As for those who have been part of trying out the New Deal for Disabled People,
For the majority, it seems, a period of insecure, low wage work and then back to benefits was as close as they got to the prime minister's courageous new world of social mobility.

Do I even need to go on to talk about the social model of health? About how poverty causes and worsens diseases and disabilities? How many people I have seen relapse after someone somewhere decides they're capable of work and their money and support stops?

There is an allegation that Democrats in Tennessee have printed a poster with the text, “Voting for Bush Is Like Running In The Special Olympics: Even If You Win, You’re Still Retarded.” The Democrats say it is a Republican dirty trick. Whichever, if either, of those it is, it's horrible. Stop it.

This made me laugh.

This made me cry.

I leave you with George, God here.

Friday, October 15, 2004

Extreme Weather

Read this first...

With all the news on TV lately about the extreme weather conditions
affecting the East Coast of the US, the mud slides in the Middle East
and South America, along with the dire predictions made by such films
as The Day After Tomorrow etc, we shouldn't forget that England has
its share of devastating weather too. I've attached a photo
illustrating the damage caused to a friend's home from a storm that
passed through Southern England last night. It really makes you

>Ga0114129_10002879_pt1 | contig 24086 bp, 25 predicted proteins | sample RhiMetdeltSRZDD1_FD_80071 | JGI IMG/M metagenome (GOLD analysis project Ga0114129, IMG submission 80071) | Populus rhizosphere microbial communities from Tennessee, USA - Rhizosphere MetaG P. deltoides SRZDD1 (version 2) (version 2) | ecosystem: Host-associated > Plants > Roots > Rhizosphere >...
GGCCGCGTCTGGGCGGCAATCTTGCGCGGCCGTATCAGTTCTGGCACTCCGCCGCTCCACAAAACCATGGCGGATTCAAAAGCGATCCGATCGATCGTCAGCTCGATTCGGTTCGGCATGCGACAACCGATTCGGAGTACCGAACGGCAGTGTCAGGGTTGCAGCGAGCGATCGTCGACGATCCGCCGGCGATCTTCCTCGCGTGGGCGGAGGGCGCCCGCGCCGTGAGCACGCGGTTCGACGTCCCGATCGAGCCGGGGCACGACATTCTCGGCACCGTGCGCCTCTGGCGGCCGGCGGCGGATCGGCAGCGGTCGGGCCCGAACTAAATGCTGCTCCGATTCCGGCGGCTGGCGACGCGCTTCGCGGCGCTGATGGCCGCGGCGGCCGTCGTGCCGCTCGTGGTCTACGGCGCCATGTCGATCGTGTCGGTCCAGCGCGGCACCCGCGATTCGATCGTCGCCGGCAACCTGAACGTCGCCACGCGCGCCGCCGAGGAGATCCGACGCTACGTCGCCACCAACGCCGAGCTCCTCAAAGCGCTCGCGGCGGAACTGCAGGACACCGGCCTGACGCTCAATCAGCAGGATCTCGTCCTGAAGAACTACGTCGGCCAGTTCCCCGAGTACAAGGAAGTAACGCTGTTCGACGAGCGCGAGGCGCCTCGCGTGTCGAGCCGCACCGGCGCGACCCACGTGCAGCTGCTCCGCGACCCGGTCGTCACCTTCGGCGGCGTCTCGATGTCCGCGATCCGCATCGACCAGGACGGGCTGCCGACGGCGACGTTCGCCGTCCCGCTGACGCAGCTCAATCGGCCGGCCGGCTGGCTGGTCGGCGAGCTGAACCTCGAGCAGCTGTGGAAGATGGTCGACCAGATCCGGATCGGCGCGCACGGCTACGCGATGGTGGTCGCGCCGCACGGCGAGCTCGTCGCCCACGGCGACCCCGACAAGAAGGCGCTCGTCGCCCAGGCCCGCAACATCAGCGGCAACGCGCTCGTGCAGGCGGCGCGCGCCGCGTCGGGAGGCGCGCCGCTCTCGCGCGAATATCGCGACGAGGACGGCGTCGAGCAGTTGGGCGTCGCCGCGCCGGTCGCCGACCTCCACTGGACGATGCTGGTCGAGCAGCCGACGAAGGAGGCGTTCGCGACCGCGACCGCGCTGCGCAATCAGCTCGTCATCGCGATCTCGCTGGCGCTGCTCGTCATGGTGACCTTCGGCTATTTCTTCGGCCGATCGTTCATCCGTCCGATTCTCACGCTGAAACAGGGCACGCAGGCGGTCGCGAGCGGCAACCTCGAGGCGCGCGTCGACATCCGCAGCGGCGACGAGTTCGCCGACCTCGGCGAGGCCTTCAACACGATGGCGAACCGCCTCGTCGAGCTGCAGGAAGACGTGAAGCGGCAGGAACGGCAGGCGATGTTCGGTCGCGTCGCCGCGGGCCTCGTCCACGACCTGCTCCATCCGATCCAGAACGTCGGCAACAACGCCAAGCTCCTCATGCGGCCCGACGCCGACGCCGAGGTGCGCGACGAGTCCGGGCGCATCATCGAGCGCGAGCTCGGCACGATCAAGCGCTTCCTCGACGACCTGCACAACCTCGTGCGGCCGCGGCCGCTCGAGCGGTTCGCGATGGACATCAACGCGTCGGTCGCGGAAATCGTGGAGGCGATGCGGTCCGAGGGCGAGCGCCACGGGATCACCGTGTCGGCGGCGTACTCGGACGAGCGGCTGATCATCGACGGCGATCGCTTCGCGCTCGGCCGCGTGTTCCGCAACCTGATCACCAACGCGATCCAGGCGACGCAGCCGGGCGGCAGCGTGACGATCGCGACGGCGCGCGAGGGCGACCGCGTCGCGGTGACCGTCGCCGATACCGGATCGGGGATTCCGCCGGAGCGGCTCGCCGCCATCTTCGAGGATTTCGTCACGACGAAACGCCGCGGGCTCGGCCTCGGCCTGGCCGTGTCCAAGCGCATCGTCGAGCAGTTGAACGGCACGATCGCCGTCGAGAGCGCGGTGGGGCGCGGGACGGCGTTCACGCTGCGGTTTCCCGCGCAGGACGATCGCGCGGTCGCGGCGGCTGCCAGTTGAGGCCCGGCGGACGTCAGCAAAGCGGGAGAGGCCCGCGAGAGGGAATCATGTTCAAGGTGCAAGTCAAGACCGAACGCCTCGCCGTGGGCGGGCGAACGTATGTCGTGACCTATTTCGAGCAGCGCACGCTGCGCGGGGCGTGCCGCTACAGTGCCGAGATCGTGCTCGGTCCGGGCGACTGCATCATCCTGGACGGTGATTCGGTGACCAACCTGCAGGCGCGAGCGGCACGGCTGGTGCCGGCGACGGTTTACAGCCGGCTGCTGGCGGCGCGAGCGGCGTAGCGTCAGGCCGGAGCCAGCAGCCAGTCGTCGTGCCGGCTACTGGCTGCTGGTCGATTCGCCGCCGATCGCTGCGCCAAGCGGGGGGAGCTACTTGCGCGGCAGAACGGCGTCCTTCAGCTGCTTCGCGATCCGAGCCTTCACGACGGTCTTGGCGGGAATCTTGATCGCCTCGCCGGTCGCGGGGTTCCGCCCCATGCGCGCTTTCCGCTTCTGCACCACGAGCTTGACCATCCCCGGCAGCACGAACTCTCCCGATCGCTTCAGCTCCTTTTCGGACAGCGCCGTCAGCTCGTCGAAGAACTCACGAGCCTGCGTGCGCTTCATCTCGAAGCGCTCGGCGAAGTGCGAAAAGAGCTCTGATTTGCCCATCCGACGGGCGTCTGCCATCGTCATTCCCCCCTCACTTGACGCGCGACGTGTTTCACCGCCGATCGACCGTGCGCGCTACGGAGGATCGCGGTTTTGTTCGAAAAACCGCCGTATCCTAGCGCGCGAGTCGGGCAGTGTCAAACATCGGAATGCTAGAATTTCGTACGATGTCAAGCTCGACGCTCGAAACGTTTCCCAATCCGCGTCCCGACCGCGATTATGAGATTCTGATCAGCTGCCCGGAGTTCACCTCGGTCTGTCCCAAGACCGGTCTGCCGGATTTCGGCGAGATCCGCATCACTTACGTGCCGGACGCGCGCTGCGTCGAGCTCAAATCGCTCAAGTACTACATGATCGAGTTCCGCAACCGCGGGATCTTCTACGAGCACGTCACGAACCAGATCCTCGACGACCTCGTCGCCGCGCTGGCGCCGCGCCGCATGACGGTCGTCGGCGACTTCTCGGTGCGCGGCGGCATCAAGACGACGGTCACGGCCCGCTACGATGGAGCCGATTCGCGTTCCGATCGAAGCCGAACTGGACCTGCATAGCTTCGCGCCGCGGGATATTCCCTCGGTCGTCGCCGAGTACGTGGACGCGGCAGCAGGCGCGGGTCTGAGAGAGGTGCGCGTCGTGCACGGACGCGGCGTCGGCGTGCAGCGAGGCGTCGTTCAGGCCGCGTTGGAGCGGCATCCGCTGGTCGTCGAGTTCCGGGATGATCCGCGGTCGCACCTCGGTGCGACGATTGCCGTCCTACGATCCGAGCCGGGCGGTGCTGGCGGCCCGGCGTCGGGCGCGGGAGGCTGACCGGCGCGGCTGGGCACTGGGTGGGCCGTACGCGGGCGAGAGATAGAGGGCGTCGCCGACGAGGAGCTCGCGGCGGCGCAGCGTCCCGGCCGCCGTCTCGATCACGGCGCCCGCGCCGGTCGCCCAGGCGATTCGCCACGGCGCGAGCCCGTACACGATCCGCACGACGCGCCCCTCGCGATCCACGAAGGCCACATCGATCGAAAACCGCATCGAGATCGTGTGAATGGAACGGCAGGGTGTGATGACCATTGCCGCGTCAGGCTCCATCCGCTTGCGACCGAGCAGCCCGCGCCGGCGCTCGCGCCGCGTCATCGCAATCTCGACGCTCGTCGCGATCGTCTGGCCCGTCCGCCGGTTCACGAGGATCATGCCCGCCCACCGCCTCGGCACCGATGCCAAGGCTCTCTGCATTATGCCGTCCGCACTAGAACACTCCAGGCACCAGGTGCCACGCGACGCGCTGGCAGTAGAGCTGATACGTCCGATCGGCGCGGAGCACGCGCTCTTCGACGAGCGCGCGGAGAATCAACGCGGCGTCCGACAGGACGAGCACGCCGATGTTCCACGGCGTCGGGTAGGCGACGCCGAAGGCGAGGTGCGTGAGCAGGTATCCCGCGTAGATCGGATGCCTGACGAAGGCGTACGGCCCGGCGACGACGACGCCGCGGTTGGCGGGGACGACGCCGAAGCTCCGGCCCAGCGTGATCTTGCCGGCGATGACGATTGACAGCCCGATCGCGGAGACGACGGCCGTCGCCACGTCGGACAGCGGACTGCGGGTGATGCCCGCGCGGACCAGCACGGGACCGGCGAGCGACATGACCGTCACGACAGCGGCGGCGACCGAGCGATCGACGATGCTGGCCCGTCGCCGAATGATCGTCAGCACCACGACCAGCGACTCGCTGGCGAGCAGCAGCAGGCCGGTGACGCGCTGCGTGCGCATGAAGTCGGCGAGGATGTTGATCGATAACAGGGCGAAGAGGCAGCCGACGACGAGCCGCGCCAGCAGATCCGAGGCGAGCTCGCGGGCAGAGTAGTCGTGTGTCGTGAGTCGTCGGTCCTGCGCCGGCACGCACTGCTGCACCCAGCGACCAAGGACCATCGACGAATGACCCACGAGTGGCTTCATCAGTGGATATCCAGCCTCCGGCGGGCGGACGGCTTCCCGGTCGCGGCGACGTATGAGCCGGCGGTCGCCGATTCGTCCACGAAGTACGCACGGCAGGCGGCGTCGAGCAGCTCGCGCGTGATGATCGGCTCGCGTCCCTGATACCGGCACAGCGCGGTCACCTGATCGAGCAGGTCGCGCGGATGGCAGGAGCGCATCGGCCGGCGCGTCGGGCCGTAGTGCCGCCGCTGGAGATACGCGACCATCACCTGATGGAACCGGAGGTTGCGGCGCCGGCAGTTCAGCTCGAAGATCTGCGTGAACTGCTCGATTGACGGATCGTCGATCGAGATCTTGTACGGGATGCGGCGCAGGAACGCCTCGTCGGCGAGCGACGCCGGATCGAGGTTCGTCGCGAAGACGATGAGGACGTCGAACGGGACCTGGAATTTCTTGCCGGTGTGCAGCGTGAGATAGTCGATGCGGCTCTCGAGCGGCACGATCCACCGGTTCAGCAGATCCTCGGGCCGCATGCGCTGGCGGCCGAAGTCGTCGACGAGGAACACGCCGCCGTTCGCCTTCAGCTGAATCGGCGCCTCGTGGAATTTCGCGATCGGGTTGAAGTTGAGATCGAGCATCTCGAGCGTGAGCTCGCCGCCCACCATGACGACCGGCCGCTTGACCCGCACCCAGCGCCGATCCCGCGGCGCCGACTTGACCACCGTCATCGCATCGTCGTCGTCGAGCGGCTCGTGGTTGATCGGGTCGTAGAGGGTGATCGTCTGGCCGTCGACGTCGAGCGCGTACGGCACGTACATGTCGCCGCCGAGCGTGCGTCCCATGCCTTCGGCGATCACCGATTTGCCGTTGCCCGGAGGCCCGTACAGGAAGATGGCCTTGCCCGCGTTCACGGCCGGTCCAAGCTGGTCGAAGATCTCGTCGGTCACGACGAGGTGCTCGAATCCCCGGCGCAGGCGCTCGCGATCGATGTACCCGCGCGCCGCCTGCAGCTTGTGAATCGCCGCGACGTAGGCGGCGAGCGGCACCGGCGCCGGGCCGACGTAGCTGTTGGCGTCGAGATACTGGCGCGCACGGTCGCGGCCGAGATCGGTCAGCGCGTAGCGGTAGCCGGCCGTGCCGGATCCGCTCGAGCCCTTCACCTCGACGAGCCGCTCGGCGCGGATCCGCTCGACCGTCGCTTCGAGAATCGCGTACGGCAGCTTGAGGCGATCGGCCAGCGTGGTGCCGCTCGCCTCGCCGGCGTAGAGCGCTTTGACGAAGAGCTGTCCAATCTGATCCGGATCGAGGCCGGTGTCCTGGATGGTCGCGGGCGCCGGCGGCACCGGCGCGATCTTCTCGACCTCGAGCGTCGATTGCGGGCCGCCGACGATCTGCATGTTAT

cherish what you have, and reminds us not to take things for granted.

Click here for image.

Thursday, October 14, 2004

More Nigerian Women Sentenced to Death by Stoning.

Two more Nigerian women are going to be stoned to death for adultery under Northern provinces' Sharia law. An international outcry led to the proposed stoning of Amina Lawal being overturned, so we must all speak out now to prevent these two women dying in such a horrific way.

You can send letters from here to the powers-that-be in Nigeria, to demand that these women's lives are saved.

Two Nigerian women have been tragically sentenced to death by stoning for having sex out of wedlock. Both sentences were imposed in the northern Islamic state of Bauchi, Nigeria.

Hajara Ibrahim, a twenty-nine year old woman was sentenced on October 5 for confessing having sex with a thirty-five year old man and becoming pregnant. The court decided that the woman will be given to a guardian until she delivers the baby after which her sentence of stoning to death will be carried out. The man whom Ibrahim confessed to having sex with was acquitted because the court found “no evidence to link him with the allegation.” On September 15, another Nigerian woman, Daso Adamu, was given the same sentence of stoning to death for having sex with a thirty-five year old man.

Sharia law has been introduced in twelve states in northern Nigeria. Last year, Amina Lawal was sentenced to death by stoning for having sex out of wedlock. Following an outcry from women around the world her case was then overturned in September 2003.

Please urge Nigeria’s President Olusegun Obasanjo, Nigerian Ambassador to the United States Ambassador George A. Obiozor, United States Ambassador to Nigeria Ambassador Joseph Campbell, and the Acting United Nations High Commissioner for Human Rights Louise Arbour to urge immediate action to prevent these atrocities from occurring. Click here to take action!

Women's voices prevented Amina Lawal's death in 2003, and women's voices can make a difference today. Help end archaic laws and brutal sentences - make your voice heard today.

Tuesday, October 12, 2004

Monkeys, Maidenhood and Mailshots